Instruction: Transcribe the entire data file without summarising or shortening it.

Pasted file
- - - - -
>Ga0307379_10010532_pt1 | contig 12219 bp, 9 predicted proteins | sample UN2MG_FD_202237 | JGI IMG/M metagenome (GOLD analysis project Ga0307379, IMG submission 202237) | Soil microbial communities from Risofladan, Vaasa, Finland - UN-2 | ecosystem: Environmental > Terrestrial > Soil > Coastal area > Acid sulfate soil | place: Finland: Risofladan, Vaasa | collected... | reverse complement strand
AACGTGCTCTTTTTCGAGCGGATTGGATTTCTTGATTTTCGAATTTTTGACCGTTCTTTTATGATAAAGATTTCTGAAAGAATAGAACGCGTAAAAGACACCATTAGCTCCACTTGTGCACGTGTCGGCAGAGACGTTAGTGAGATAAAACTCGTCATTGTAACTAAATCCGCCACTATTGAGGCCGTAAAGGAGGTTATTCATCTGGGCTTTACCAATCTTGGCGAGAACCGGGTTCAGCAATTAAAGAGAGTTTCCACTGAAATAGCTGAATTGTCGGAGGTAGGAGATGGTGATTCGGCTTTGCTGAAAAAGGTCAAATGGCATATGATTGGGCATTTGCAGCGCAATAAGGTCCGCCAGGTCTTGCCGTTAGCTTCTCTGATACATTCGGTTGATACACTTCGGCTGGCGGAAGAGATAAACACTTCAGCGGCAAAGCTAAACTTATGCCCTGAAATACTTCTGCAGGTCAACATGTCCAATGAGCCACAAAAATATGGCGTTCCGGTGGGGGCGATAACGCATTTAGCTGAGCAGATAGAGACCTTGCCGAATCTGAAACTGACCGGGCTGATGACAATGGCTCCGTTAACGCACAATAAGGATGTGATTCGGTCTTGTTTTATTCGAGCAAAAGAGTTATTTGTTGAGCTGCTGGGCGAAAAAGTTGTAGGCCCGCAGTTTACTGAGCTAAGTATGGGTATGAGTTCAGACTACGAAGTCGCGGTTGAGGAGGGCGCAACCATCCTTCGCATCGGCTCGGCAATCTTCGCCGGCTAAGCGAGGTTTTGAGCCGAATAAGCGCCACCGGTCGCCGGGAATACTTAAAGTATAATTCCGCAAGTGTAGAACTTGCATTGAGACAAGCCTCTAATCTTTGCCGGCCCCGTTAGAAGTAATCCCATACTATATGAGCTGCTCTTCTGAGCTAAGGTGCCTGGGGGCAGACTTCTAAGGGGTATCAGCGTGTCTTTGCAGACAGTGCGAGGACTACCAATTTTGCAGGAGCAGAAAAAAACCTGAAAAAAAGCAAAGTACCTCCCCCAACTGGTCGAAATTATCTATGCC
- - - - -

>Ga0307379_10010532_pt1 | contig 12219 bp, 9 predicted proteins | sample UN2MG_FD_202237 | JGI IMG/M metagenome (GOLD analysis project Ga0307379, IMG submission 202237) | Soil microbial communities from Risofladan, Vaasa, Finland - UN-2 | ecosystem: Environmental > Terrestrial > Soil > Coastal area > Acid sulfate soil | place: Finland: Risofladan, Vaasa | collected... | reverse complement strand
AACGTGCTCTTTTTCGAGCGGATTGGATTTCTTGATTTTCGAATTTTTGACCGTTCTTTTATGATAAAGATTTCTGAAAGAATAGAACGCGTAAAAGACACCATTAGCTCCACTTGTGCACGTGTCGGCAGAGACGTTAGTGAGATAAAACTCGTCATTGTAACTAAATCCGCCACTATTGAGGCCGTAAAGGAGGTTATTCATCTGGGCTTTACCAATCTTGGCGAGAACCGGGTTCAGCAATTAAAGAGAGTTTCCACTGAAATAGCTGAATTGTCGGAGGTAGGAGATGGTGATTCGGCTTTGCTGAAAAAGGTCAAATGGCATATGATTGGGCATTTGCAGCGCAATAAGGTCCGCCAGGTCTTGCCGTTAGCTTCTCTGATACATTCGGTTGATACACTTCGGCTGGCGGAAGAGATAAACACTTCAGCGGCAAAGCTAAACTTATGCCCTGAAATACTTCTGCAGGTCAACATGTCCAATGAGCCACAAAAATATGGCGTTCCGGTGGGGGCGATAACGCATTTAGCTGAGCAGATAGAGACCTTGCCGAATCTGAAACTGACCGGGCTGATGACAATGGCTCCGTTAACGCACAATAAGGATGTGATTCGGTCTTGTTTTATTCGAGCAAAAGAGTTATTTGTTGAGCTGCTGGGCGAAAAAGTTGTAGGCCCGCAGTTTACTGAGCTAAGTATGGGTATGAGTTCAGACTACGAAGTCGCGGTTGAGGAGGGCGCAACCATCCTTCGCATCGGCTCGGCAATCTTCGCCGGCTAAGCGAGGTTTTGAGCCGAATAAGCGCCACCGGTCGCCGGGAATACTTAAAGTATAATTCCGCAAGTGTAGAACTTGCATTGAGACAAGCCTCTAATCTTTGCCGGCCCCGTTAGAAGTAATCCCATACTATATGAGCTGCTCTTCTGAGCTAAGGTGCCTGGGGGCAGACTTCTAAGGGGTATCAGCGTGTCTTTGCAGACAGTGCGAGGACTACCAATTTTGCAGGAGCAGAAAAAAACCTGAAAAAAAGCAAAGTACCTCCCCCAACTGGTCGAAATTATCTATGCC